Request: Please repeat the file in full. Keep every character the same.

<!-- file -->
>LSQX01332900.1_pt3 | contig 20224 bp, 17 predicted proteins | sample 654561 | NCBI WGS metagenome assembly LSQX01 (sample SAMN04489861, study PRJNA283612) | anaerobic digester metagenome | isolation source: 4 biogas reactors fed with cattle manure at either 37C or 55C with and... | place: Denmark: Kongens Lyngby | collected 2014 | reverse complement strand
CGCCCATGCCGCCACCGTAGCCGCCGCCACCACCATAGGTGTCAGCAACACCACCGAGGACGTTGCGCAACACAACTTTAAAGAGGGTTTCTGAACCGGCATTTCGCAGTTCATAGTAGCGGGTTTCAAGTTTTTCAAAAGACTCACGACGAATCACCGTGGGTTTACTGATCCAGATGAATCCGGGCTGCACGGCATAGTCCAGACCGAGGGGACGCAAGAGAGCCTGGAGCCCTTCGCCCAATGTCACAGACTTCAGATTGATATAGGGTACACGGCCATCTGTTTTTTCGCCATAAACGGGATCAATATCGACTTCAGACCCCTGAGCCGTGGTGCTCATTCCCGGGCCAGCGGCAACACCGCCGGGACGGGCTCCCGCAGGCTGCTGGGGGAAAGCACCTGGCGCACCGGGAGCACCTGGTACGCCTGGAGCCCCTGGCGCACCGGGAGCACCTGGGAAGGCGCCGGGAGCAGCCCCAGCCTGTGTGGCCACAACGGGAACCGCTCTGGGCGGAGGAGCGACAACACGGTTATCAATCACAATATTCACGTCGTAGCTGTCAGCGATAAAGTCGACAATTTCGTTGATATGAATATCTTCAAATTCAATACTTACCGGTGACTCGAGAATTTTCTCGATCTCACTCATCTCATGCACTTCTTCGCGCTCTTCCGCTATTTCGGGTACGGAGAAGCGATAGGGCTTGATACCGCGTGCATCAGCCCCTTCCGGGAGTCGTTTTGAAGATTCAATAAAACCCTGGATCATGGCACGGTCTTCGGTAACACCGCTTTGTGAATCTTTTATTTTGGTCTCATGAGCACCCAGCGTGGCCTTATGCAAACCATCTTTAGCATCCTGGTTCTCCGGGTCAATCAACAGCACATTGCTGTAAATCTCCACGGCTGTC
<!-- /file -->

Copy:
>LSQX01332900.1_pt3 | contig 20224 bp, 17 predicted proteins | sample 654561 | NCBI WGS metagenome assembly LSQX01 (sample SAMN04489861, study PRJNA283612) | anaerobic digester metagenome | isolation source: 4 biogas reactors fed with cattle manure at either 37C or 55C with and... | place: Denmark: Kongens Lyngby | collected 2014 | reverse complement strand
CGCCCATGCCGCCACCGTAGCCGCCGCCACCACCATAGGTGTCAGCAACACCACCGAGGACGTTGCGCAACACAACTTTAAAGAGGGTTTCTGAACCGGCATTTCGCAGTTCATAGTAGCGGGTTTCAAGTTTTTCAAAAGACTCACGACGAATCACCGTGGGTTTACTGATCCAGATGAATCCGGGCTGCACGGCATAGTCCAGACCGAGGGGACGCAAGAGAGCCTGGAGCCCTTCGCCCAATGTCACAGACTTCAGATTGATATAGGGTACACGGCCATCTGTTTTTTCGCCATAAACGGGATCAATATCGACTTCAGACCCCTGAGCCGTGGTGCTCATTCCCGGGCCAGCGGCAACACCGCCGGGACGGGCTCCCGCAGGCTGCTGGGGGAAAGCACCTGGCGCACCGGGAGCACCTGGTACGCCTGGAGCCCCTGGCGCACCGGGAGCACCTGGGAAGGCGCCGGGAGCAGCCCCAGCCTGTGTGGCCACAACGGGAACCGCTCTGGGCGGAGGAGCGACAACACGGTTATCAATCACAATATTCACGTCGTAGCTGTCAGCGATAAAGTCGACAATTTCGTTGATATGAATATCTTCAAATTCAATACTTACCGGTGACTCGAGAATTTTCTCGATCTCACTCATCTCATGCACTTCTTCGCGCTCTTCCGCTATTTCGGGTACGGAGAAGCGATAGGGCTTGATACCGCGTGCATCAGCCCCTTCCGGGAGTCGTTTTGAAGATTCAATAAAACCCTGGATCATGGCACGGTCTTCGGTAACACCGCTTTGTGAATCTTTTATTTTGGTCTCATGAGCACCCAGCGTGGCCTTATGCAAACCATCTTTAGCATCCTGGTTCTCCGGGTCAATCAACAGCACATTGCTGTAAATCTCCACGGCTGTC